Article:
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Surfs Up!

A wave of new technologies makes developers' lives exciting.


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n my first editorial, "Riding Waves" CoDe Magazine Mar/Apr 2002, I wrote about the concept of software waves and how software waves present opportunities to developers with the initiative to paddle out and ride them. In that editorial I discussed the release of a number of products over the prior 10 years: Microsoft Access, ASP 1.x and IIS, SQL Server 7.0, Visual Studio .NET and the .NET Framework version 1.0. Each of these products presented enormous opportunities for developers with the foresight to ride at least one of them.

It is now December 2006 and waves are crashing all around us. I have never seen surf so good. There are different waves coming in now and there are large swells building. Vista and Office 2007
One of the largest waves that formed in 2006 was the Office 2007 and Windows Vista wave. This wave presents opportunities for developers to create state-of-the-art user interfaces. Applications developed in aero glass look sweet. Importing and exporting Office data will be orders of magnitude simpler with the new XML Document formats now supported by Office 2007.

.NET 3.0
The technology triumvirate: Windows Workflow Foundation (WWF), Windows Presentation Foundation (WPF), and Windows Communication Foundation (WCF), present opportunities to develop applications with advanced UI's, advanced communication, and advanced workflow. WPF gives developers the ability to work with designers to create rich user experiences never before possible. WCF takes literally thousands of lines of code out of the process of developing reliable distributed applications, and WWF addresses a common design pattern that has often been overlooked by development tools: workflow. SharePoint 2007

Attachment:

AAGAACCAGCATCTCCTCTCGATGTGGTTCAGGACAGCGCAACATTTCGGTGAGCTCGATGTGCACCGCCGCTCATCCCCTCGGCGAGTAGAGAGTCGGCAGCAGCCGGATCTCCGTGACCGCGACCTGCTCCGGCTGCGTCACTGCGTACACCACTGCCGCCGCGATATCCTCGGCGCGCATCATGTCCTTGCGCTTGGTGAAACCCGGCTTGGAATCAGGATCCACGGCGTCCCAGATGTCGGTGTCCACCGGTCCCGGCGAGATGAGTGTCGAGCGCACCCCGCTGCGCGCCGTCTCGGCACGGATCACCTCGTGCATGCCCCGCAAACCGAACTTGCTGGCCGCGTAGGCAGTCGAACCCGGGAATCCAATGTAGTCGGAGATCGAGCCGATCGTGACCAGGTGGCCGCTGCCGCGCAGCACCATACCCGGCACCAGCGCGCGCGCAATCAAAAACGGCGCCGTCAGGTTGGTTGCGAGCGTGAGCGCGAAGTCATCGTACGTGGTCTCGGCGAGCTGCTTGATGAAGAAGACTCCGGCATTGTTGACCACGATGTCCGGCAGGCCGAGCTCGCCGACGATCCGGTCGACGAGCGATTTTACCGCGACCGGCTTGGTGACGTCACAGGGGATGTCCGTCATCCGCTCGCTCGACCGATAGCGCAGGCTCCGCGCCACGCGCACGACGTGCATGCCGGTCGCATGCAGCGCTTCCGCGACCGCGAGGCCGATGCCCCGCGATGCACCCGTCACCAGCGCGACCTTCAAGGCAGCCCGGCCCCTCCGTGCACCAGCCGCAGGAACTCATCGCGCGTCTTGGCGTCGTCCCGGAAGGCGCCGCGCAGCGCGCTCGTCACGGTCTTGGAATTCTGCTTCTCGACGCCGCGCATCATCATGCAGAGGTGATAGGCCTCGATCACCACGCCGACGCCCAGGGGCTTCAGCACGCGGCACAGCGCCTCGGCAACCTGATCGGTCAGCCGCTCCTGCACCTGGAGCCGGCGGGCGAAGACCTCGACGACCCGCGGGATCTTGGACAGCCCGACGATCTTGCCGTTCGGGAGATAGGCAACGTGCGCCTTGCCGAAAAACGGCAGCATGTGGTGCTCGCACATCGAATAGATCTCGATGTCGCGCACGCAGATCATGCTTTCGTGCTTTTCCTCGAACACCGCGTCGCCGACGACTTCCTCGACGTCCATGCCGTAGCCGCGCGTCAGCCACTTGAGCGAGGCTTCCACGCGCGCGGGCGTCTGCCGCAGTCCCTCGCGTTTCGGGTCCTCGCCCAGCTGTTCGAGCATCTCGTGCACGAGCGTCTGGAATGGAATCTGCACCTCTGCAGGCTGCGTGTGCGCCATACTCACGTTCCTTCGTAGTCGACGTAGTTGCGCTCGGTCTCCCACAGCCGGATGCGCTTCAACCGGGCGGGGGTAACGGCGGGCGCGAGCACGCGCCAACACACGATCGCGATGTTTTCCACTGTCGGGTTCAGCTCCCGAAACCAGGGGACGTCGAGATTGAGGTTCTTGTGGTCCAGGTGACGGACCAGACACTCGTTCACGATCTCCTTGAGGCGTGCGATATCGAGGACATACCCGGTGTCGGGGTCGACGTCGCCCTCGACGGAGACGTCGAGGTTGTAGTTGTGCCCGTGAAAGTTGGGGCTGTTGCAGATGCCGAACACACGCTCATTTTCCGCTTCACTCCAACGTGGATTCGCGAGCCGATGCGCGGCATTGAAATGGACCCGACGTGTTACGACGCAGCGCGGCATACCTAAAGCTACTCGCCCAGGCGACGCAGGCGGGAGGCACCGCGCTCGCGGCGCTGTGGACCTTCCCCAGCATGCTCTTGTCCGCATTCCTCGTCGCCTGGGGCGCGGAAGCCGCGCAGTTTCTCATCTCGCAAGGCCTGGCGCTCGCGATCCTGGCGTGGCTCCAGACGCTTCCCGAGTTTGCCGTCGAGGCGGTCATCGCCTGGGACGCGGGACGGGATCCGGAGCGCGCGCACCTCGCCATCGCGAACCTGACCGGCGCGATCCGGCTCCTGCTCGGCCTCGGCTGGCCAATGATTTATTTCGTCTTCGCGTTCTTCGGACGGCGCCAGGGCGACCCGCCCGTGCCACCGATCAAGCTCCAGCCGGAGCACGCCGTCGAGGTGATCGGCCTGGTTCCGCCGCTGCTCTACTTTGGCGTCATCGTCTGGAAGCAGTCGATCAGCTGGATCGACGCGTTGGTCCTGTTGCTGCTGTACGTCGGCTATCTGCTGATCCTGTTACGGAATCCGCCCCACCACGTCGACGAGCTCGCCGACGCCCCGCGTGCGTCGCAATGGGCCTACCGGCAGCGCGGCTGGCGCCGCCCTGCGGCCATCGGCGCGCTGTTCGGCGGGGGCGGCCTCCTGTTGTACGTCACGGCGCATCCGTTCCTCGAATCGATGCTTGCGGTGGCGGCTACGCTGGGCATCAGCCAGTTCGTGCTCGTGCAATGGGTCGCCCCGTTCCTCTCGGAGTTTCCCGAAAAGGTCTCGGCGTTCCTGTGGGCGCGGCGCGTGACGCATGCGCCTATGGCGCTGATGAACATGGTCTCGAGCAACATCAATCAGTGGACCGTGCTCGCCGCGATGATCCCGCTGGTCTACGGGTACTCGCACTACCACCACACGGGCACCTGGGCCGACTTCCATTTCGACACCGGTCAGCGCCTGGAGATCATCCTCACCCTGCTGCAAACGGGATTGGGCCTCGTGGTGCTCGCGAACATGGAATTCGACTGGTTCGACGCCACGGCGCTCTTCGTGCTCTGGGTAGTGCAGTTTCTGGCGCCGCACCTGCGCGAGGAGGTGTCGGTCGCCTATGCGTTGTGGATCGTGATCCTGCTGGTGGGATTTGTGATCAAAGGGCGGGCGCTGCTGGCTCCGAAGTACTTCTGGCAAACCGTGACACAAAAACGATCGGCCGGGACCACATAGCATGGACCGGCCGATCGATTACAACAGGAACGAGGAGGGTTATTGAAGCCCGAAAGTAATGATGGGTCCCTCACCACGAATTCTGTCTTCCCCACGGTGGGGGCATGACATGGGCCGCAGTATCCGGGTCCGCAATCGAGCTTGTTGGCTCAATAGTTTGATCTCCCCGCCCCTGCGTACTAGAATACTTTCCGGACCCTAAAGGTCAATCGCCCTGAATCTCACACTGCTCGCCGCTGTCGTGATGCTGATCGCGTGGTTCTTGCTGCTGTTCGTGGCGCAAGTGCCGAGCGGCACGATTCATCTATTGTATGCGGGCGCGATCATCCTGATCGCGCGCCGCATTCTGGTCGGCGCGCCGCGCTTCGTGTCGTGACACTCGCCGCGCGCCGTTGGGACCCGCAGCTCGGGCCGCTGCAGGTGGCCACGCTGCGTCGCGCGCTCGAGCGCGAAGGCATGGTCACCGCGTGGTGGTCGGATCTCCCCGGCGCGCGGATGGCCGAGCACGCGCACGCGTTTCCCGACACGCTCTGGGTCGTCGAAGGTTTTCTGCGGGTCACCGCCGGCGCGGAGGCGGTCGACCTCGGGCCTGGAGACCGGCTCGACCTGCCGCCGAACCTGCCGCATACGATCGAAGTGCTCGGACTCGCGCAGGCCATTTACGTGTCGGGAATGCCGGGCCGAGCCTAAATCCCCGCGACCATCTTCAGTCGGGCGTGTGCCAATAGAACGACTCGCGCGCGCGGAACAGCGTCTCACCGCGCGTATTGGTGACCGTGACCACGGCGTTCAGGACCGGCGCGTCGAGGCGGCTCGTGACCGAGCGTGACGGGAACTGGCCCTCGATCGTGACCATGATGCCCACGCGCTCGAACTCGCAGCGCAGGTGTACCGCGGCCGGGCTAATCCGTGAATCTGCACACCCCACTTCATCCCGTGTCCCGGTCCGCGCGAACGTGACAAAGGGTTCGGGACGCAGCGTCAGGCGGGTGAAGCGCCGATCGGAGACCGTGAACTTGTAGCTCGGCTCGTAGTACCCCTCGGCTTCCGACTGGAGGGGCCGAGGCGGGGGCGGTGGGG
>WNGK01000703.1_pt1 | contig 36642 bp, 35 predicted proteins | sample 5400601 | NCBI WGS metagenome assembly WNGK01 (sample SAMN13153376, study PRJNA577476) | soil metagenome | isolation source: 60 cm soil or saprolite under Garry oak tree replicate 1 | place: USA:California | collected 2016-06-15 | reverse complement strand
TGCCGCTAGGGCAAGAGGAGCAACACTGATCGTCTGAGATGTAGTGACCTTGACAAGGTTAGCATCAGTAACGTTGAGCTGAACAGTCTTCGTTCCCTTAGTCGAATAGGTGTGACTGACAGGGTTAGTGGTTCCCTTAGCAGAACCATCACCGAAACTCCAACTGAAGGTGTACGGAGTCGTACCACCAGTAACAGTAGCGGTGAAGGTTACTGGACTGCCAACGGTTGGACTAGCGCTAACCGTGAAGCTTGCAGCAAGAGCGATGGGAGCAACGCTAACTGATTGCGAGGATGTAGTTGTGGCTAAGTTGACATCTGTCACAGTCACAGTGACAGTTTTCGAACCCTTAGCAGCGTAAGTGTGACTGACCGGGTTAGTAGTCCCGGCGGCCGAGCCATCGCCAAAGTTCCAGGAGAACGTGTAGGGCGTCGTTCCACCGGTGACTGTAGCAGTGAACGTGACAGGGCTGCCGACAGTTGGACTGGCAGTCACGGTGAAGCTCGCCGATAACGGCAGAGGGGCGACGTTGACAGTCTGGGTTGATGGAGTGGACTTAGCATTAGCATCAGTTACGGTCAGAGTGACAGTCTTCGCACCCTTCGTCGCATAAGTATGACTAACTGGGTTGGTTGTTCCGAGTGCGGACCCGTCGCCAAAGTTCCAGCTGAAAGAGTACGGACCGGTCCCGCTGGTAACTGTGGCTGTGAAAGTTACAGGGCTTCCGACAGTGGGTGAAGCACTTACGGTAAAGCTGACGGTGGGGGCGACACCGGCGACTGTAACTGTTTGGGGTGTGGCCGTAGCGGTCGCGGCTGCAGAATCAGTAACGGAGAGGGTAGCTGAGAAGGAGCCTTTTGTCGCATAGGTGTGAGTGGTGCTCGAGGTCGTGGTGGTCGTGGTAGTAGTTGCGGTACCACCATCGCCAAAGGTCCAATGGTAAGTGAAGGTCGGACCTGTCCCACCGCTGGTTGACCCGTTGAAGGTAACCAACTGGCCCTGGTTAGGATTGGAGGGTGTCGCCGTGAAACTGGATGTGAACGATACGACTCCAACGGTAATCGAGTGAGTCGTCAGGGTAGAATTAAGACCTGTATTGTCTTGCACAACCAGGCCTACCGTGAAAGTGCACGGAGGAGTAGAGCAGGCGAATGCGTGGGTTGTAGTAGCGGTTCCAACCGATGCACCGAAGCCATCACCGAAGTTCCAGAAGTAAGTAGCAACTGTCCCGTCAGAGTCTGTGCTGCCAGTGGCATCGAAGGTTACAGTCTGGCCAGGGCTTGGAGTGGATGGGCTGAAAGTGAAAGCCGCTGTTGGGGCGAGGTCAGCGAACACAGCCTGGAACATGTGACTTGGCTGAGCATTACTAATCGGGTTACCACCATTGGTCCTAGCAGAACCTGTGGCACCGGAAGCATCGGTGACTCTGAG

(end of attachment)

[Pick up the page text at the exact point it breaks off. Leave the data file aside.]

Another large wave comes in the form of SharePoint 2007. This overhaul to the SharePoint system brings Web Part development into the Visual Studio 2005 world. The last version of SharePoint required developers to use Visual Studio 2003 to build Web Parts and, in general, it was more difficult than necessary to build these applications. This issue of CoDe Magazine features part two of Sahil Malik's great article demonstrating the process for developing Web Parts for SharePoint 2007.



Team System
System integrators and trainers will catch a large wave when companies install and integrate Team System into their development processes. Team systems tend to be both large and complex. After installing Team System development teams will benefit greatly from a fully integrated development environment. Development teams will benefit from the tools that help manage system development from requirements to deployment. Team System provides a great environment for developing, testing and managing large scale projects and development teams.

Orcas and LINQ
One large wave forming offshore that we'll soon be able to catch is the Orcas and LINQ wave. "Orcas" is the code name for the next version of Visual Studio and LINQ is the acronym for Language Integrated Query. Orcas will enhance the development experience with new tools and language constructs. LINQ will allow you to issue SQL SELECT statements on your local datasets and objects. As I watch the 7-degree weather outside the window here in Sioux Falls, South Dakota, I'm contemplating which waves I want to catch in 2007. Personally I'm a data dude so the LINQ wave probably interests me the most. I'm also a tools developer so SharePoint 2007 seems to satisfy my craving for that type of wave. In the coming year I'll do my best to help you find the best techniques for catching and riding these waves into shore.

Thank You for 5 Years at Code
This is my 30th editorial for CoDe Magazine. The next issue begins my 6th year as Editor-in-Chief of CoDe Magazine. I want to express my thanks to the writers, editors and you the readers of CoDe Magazine. It's an honor to work with and for you all!



   
Rod Paddock is Editor-in-Chief of CoDe Magazine.
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